• Understand whether the ambitions of the project are realistic in relation to the budget.

Framing the problem and gaining buy-in

The business must not only understand the problems / needs, but the context within which they exist. This is important when gaining internal buy-in from your organisation.

  • Investing for growth VS keeping up with competition?
  • Cutting cost / improving efficiency VS new services / revenue streams?
  • Consider which of these issues really speak to internal stakeholders?

Planning for the future and being prepared

The needs of the business will continually fluctuate due to the competitive landscape, market conditions and access to capital etc. This need for flexibility should be fixed in your mind when assessing your options:

  • What benefit will a change bring right now?
  • Will the change address requirements for the future when as the competitive landscape evolves?

Understanding the competition and where to gain leverage

Whilst the competitors actions shouldn't form the basis of a businesses strategy, it's important to assess and course correct accordingly:

  • Are competitors attempting to significantly erode your market share with innovative new products and/or software?
  • Is your business looking to enter new markets and significantly erode the market share of others?
  • If so, how would the business do this? Will the change enable the business to be a market leader?

The importance of timing.

Like many industries, the energy industry is subject to seasonality and is highly cyclical:

  • Factor in the time it takes to coordinate the army of stakeholders that may be required to push a change through.
  • Consider the impact of busy periods and the effect software implementation may have and the time it may take to train staff.

The big question. What is the cost of moving forward?

In a competitive landscape where margins are under pressure, protecting budgets is of paramount importance. A business must consider:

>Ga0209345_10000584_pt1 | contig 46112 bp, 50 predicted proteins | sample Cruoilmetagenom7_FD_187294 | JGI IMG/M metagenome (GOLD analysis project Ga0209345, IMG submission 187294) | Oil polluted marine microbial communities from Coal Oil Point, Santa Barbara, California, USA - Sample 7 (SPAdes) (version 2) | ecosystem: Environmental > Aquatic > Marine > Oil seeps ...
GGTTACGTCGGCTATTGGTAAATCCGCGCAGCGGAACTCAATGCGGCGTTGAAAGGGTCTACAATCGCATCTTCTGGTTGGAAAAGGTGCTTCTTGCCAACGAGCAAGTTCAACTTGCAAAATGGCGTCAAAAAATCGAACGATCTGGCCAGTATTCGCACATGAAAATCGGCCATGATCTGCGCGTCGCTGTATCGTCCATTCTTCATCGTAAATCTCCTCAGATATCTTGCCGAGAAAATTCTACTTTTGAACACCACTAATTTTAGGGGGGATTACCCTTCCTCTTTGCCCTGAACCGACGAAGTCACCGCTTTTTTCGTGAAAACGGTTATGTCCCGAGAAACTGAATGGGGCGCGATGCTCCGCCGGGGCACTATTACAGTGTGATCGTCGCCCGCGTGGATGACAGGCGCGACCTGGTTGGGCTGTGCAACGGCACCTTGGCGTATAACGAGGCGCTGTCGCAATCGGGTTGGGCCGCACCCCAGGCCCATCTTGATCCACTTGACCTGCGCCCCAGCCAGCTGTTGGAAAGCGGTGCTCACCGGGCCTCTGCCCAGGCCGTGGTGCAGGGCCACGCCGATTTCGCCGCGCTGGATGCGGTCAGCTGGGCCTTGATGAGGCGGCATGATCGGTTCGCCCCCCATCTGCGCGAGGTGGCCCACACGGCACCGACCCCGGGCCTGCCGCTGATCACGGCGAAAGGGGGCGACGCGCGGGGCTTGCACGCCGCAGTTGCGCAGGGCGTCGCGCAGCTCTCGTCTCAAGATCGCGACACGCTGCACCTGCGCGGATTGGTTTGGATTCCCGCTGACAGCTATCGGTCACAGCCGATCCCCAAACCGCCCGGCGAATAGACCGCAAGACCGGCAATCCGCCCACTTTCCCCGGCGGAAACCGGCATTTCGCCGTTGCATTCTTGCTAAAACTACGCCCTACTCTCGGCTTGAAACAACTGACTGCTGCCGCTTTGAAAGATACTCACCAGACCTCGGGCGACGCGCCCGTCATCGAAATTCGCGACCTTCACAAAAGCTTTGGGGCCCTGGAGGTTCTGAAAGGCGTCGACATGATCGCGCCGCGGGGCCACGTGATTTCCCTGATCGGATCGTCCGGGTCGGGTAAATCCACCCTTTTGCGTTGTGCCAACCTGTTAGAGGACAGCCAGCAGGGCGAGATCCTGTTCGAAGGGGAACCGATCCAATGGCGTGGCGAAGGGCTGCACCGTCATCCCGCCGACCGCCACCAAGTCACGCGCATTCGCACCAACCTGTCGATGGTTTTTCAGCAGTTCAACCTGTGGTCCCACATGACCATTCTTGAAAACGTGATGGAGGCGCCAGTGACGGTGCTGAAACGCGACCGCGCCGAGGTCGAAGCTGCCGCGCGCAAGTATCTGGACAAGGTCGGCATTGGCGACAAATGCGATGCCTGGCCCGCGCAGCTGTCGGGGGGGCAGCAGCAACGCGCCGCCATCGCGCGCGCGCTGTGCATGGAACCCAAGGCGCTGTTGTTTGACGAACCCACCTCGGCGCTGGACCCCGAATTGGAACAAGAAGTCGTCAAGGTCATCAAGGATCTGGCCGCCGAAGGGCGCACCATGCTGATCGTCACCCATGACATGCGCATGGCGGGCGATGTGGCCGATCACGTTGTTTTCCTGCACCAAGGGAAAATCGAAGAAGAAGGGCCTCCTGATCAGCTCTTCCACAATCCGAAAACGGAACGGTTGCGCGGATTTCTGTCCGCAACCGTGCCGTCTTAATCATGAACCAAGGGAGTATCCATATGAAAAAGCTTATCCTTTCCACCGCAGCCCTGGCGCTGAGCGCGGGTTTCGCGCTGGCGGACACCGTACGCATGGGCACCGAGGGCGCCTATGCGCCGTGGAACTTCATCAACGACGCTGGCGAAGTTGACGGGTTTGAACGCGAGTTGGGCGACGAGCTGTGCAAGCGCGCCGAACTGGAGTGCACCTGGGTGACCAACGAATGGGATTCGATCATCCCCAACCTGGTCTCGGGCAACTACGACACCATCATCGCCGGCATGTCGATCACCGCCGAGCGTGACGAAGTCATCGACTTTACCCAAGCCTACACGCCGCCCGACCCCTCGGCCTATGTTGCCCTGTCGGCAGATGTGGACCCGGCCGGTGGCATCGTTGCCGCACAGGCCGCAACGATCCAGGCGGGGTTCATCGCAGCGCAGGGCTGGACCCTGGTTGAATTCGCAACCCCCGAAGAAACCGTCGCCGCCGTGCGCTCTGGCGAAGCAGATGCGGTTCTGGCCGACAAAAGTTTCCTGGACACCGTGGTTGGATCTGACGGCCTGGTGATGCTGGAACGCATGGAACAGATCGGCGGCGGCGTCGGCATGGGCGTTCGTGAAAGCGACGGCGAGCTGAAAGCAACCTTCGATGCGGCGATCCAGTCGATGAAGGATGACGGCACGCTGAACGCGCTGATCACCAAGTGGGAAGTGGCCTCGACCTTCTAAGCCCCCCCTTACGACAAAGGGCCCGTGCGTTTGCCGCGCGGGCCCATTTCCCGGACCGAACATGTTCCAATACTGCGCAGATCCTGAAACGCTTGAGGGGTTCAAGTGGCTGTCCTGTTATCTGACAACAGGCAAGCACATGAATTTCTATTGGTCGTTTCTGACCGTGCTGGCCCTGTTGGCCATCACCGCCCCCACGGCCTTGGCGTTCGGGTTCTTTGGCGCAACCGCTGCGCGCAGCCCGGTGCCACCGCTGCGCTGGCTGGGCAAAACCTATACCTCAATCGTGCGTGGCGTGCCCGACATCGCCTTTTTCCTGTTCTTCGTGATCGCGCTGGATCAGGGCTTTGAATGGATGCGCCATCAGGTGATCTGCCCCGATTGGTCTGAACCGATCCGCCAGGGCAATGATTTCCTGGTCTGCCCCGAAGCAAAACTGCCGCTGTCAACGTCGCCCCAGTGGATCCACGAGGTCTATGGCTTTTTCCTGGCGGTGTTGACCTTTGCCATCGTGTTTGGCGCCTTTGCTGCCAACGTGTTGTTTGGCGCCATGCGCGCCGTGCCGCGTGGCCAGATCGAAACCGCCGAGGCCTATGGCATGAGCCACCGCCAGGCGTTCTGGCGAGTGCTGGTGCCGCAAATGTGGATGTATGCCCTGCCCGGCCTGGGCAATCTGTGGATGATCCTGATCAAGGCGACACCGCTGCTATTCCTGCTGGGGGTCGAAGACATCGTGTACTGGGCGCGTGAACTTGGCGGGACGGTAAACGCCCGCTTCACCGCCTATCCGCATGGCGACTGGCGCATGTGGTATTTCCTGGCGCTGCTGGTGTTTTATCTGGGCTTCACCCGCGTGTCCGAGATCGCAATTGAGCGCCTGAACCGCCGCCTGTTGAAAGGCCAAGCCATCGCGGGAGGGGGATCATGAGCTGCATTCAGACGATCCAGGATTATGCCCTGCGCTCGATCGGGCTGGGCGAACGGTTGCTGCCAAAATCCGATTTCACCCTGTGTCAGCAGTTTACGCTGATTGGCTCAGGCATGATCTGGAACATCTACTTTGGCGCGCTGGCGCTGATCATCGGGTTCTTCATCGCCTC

• Can we afford it? Can the cost be spread over time?
  • Will internal stakeholders sign-off on a project at this time?
  • Can we execute on our vision and avoid just papering over the cracks?

The cost of inaction. What will happen if you don’t move forwards?

With uncertainty and volatility in the market, it is tempting to batten down the hatches and attempt to weather the competitive storm. Some may hope cash reserves and existing systems will see the business through, until more favourable conditions appear. However, there are no signs of new competition slowing down and the race for ever more creative software propositions continues; a business must ask whether they can afford NOT to change.

  • Are competitors quickly gaining market share?
  • How long can investment be deferred?
  • Are current poor / inefficient processes harming the business in the meantime?


The techniques mentioned here aim to focus thinking on how to best identify problems within your organisation and that may lead to software changes. They look at how a structured collaborative approach can help where many stakeholders exist. If the questions asked here are dealt with thoughtfully, a compelling business case should begin to appear and have a higher success of sign-off.

With the ‘WHAT’ now defined, a clear view of the problem, alignment with internal stakeholders, and a plan that moves the business forward - the next step is to address the ‘HOW’. In part 2 of 3 in this blog series we’ll explore the ‘buy vs. build’ question and how you can turn the plan into action.

Read part 2 - Buy vs Build in a Data-First World